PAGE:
With awareness of ESG surging, it’s important to evaluate how it fits within portfolios. “If I think back a decade ago, there were specialist firms doing impact investing or some exclusionary screening, but the majority of asset managers weren't talking much about ESG,” says Lanstone. “Fast-forward to today and pretty much every large asset manager has integrated ESG into their investment process — or is playing catch-up to do so.”
Reflecting the rising demand, U.S. investors have poured assets into sustainable funds in record-breaking numbers in each of the last five calendar years. In 2019, flows quadrupled to $21.4 billion. And 2020 saw $51.1 billion channeled into sustainable funds, accounting for one-fourth of the net flows into mutual funds that year. And the trend continued in the first quarter of this year.
David Polak, an equity investment director at Capital Group, says it’s only the beginning. “We’re in the early stages of the evolution of ESG investing. It’s going to take at least five years for the investment community to begin to understand exactly how they fit into this.”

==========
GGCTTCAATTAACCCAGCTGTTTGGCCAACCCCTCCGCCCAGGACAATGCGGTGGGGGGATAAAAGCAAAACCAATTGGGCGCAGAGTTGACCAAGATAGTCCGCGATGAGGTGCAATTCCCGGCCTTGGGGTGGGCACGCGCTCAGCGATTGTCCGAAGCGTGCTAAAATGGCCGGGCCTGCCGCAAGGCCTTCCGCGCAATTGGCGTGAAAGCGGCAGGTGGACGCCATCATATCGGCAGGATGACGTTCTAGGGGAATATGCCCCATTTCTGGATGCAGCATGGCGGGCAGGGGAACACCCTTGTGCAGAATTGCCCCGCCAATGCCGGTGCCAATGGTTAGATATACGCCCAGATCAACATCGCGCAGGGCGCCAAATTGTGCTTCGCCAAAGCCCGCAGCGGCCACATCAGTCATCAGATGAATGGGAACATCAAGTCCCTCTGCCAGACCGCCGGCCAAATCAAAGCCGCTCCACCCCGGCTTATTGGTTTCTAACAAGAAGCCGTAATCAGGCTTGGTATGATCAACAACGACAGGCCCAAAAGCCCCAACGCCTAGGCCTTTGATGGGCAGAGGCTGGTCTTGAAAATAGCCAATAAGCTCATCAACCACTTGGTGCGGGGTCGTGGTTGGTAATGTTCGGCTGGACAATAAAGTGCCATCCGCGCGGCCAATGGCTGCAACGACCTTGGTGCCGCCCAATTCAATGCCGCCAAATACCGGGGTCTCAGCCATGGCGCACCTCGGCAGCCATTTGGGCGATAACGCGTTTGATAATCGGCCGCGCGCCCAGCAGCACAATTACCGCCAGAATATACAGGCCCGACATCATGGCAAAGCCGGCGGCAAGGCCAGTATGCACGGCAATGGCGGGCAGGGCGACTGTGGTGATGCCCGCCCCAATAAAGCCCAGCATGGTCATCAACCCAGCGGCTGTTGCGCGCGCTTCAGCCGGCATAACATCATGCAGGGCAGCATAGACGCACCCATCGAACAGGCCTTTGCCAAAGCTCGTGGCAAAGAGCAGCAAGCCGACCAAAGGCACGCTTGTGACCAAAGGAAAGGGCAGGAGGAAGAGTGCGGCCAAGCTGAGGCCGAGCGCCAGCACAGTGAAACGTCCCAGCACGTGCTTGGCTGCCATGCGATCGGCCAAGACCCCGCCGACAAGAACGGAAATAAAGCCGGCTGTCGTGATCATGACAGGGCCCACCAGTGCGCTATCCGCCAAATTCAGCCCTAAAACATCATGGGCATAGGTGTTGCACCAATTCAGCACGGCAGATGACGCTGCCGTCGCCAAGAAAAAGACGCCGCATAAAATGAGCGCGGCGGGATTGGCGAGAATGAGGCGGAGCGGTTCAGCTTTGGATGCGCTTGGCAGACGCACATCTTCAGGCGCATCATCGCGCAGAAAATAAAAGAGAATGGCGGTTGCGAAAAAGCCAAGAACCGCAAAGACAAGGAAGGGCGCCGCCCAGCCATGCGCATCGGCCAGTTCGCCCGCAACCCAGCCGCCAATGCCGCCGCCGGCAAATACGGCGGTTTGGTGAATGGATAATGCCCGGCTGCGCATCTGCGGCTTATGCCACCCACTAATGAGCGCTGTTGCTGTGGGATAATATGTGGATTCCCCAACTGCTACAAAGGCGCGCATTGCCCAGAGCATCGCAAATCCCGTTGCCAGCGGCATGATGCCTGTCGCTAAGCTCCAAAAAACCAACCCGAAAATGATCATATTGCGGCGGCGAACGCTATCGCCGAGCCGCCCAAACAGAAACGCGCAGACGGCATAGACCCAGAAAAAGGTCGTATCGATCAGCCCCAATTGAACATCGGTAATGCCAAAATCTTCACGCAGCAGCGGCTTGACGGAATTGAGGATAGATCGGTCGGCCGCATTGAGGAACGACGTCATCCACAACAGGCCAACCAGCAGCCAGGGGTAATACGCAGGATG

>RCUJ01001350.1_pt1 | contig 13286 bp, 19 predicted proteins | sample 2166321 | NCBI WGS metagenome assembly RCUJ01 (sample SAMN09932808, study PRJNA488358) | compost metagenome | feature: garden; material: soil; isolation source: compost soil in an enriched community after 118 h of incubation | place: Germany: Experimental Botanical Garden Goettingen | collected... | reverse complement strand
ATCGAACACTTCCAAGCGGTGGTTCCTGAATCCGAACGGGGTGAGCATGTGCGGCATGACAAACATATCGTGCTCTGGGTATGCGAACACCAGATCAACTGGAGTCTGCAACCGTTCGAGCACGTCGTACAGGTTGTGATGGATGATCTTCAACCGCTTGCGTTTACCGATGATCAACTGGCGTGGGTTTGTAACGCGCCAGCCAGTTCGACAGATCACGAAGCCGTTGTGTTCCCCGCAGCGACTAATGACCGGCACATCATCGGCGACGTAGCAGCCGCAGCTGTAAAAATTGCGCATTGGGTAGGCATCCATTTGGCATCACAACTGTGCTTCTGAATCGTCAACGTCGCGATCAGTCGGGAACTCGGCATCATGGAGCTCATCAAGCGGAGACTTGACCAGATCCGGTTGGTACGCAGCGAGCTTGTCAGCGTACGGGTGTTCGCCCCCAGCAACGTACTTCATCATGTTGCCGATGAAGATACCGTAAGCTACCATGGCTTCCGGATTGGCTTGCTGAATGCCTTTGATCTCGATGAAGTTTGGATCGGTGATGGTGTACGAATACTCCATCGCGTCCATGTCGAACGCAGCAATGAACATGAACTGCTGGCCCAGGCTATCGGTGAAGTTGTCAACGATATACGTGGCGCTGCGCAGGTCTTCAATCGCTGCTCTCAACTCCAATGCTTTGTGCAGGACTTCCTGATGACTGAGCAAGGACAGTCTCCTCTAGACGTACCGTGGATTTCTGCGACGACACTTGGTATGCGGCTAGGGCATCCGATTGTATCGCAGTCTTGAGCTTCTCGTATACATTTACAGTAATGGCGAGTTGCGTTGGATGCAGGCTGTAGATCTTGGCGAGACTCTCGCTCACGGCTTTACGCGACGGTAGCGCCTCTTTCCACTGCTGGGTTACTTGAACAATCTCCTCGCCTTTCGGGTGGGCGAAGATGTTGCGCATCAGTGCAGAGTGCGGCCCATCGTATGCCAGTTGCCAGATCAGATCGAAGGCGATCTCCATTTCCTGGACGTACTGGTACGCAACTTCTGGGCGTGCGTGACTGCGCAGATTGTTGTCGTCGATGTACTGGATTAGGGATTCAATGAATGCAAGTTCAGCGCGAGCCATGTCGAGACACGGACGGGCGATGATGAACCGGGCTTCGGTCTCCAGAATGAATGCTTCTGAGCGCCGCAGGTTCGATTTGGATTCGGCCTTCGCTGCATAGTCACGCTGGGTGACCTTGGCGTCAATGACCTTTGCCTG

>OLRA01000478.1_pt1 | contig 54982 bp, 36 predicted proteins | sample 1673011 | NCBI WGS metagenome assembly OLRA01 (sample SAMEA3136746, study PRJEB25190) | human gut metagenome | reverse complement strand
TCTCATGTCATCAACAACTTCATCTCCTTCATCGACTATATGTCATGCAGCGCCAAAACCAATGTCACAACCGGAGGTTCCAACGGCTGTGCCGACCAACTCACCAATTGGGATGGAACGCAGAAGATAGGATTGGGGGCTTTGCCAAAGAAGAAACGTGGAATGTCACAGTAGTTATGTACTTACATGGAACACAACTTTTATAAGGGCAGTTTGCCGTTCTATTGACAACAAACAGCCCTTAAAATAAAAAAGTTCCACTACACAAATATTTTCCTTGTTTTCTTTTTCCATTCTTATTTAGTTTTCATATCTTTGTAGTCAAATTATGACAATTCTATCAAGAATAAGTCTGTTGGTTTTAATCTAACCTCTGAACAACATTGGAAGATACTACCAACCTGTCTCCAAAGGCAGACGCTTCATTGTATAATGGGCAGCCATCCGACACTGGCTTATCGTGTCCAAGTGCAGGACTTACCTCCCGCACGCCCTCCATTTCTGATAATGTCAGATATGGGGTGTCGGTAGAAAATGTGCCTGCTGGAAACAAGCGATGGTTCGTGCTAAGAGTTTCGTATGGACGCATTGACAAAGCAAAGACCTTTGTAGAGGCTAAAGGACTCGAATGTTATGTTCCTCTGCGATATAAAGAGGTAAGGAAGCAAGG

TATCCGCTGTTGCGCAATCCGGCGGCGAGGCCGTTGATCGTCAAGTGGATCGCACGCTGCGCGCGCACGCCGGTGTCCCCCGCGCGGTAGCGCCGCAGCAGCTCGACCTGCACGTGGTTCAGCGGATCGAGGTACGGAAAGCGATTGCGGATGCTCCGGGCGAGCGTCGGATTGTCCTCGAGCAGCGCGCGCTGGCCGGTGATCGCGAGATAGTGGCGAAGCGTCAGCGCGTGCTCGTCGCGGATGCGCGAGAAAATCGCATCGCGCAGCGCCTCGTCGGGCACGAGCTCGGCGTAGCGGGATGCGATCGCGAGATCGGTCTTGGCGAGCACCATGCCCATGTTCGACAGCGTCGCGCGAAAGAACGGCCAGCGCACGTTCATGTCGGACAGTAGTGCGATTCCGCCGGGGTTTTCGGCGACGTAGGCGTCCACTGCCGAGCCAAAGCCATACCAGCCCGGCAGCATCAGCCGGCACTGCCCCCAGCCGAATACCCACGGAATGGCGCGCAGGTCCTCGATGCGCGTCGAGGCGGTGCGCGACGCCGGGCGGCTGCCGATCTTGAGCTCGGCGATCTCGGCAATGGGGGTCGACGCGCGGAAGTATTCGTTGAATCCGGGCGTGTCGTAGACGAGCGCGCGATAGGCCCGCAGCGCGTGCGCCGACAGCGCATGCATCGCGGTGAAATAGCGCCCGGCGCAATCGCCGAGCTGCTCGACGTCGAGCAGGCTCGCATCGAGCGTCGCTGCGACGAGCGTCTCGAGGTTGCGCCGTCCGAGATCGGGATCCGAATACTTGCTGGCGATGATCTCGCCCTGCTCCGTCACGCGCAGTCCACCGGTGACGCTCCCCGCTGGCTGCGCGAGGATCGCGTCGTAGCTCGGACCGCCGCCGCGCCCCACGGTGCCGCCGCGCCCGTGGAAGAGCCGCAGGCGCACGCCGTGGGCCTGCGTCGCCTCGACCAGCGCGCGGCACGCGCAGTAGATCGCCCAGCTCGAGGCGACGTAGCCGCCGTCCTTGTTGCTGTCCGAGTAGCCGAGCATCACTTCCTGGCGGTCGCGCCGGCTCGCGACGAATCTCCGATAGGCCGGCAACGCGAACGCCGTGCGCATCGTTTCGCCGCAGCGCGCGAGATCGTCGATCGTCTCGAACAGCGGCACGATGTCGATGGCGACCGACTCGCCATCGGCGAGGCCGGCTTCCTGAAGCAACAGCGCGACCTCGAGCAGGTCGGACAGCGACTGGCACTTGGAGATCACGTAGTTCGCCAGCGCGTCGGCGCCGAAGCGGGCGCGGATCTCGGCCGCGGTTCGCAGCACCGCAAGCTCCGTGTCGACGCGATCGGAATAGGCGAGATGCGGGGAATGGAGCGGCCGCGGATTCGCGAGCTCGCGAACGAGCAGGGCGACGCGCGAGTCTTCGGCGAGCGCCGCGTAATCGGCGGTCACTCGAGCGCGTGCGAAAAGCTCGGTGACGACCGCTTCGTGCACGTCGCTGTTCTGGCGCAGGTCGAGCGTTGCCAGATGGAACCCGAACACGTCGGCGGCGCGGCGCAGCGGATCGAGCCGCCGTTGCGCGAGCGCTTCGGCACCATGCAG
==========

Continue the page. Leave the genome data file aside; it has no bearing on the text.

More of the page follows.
And asset managers are finding various ways to fit in. Dozens of new sustainable funds have been launched each year since 2015, and there are now nearly 400 open-end and exchange-traded sustainable funds for U.S. investors to consider.
There are several methods for applying ESG. Some exclude industries like fossil fuel or gun manufacturers, while others look for individual issuers considered the best-in-class ESG performers. A thematic approach could focus on specific trends, such as climate change or the energy transition.
Some asset managers can attract ESG-focused investors by repurposing existing funds. In an economic example of reuse and recycle, an actively managed fund can maintain its AUM but shift the strategy — and often give it a new name. It’s crucial that investors look below the surface of any sustainable fund to understand how a manager builds its ESG philosophy and portfolio.